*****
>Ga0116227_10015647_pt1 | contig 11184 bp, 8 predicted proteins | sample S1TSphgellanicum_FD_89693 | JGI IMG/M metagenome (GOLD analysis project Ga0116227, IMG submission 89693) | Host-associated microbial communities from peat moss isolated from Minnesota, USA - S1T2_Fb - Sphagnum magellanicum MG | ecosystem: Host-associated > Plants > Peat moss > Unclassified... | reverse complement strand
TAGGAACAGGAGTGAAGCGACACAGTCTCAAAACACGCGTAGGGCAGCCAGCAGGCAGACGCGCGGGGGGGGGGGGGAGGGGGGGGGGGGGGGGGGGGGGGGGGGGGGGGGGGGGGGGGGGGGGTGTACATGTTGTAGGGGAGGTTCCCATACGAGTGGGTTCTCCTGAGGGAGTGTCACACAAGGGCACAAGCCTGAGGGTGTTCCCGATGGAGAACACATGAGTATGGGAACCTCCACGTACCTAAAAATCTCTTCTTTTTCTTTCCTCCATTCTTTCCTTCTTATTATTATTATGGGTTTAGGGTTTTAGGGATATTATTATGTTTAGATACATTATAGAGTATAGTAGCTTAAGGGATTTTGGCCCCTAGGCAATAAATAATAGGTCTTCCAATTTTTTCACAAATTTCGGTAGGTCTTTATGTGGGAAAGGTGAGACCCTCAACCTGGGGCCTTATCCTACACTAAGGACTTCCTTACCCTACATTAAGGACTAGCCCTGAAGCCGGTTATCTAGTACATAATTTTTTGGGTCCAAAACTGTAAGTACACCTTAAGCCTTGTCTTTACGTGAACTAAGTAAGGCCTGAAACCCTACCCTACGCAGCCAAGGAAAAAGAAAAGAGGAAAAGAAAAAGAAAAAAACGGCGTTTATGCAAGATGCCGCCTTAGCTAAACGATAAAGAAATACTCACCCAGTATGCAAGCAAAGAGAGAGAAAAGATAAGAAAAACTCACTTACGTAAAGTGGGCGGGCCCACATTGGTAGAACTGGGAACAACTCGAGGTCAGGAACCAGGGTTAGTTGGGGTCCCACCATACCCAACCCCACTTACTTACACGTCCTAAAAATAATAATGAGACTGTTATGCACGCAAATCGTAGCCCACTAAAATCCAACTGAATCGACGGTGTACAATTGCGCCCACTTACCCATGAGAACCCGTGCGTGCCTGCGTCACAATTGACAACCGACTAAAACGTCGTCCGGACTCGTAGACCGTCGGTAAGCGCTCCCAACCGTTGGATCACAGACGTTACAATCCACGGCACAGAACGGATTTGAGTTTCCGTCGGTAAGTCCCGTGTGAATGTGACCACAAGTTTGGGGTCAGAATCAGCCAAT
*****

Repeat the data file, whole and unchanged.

>Ga0116227_10015647_pt1 | contig 11184 bp, 8 predicted proteins | sample S1TSphgellanicum_FD_89693 | JGI IMG/M metagenome (GOLD analysis project Ga0116227, IMG submission 89693) | Host-associated microbial communities from peat moss isolated from Minnesota, USA - S1T2_Fb - Sphagnum magellanicum MG | ecosystem: Host-associated > Plants > Peat moss > Unclassified... | reverse complement strand
TAGGAACAGGAGTGAAGCGACACAGTCTCAAAACACGCGTAGGGCAGCCAGCAGGCAGACGCGCGGGGGGGGGGGGGAGGGGGGGGGGGGGGGGGGGGGGGGGGGGGGGGGGGGGGGGGGGGGGTGTACATGTTGTAGGGGAGGTTCCCATACGAGTGGGTTCTCCTGAGGGAGTGTCACACAAGGGCACAAGCCTGAGGGTGTTCCCGATGGAGAACACATGAGTATGGGAACCTCCACGTACCTAAAAATCTCTTCTTTTTCTTTCCTCCATTCTTTCCTTCTTATTATTATTATGGGTTTAGGGTTTTAGGGATATTATTATGTTTAGATACATTATAGAGTATAGTAGCTTAAGGGATTTTGGCCCCTAGGCAATAAATAATAGGTCTTCCAATTTTTTCACAAATTTCGGTAGGTCTTTATGTGGGAAAGGTGAGACCCTCAACCTGGGGCCTTATCCTACACTAAGGACTTCCTTACCCTACATTAAGGACTAGCCCTGAAGCCGGTTATCTAGTACATAATTTTTTGGGTCCAAAACTGTAAGTACACCTTAAGCCTTGTCTTTACGTGAACTAAGTAAGGCCTGAAACCCTACCCTACGCAGCCAAGGAAAAAGAAAAGAGGAAAAGAAAAAGAAAAAAACGGCGTTTATGCAAGATGCCGCCTTAGCTAAACGATAAAGAAATACTCACCCAGTATGCAAGCAAAGAGAGAGAAAAGATAAGAAAAACTCACTTACGTAAAGTGGGCGGGCCCACATTGGTAGAACTGGGAACAACTCGAGGTCAGGAACCAGGGTTAGTTGGGGTCCCACCATACCCAACCCCACTTACTTACACGTCCTAAAAATAATAATGAGACTGTTATGCACGCAAATCGTAGCCCACTAAAATCCAACTGAATCGACGGTGTACAATTGCGCCCACTTACCCATGAGAACCCGTGCGTGCCTGCGTCACAATTGACAACCGACTAAAACGTCGTCCGGACTCGTAGACCGTCGGTAAGCGCTCCCAACCGTTGGATCACAGACGTTACAATCCACGGCACAGAACGGATTTGAGTTTCCGTCGGTAAGTCCCGTGTGAATGTGACCACAAGTTTGGGGTCAGAATCAGCCAAT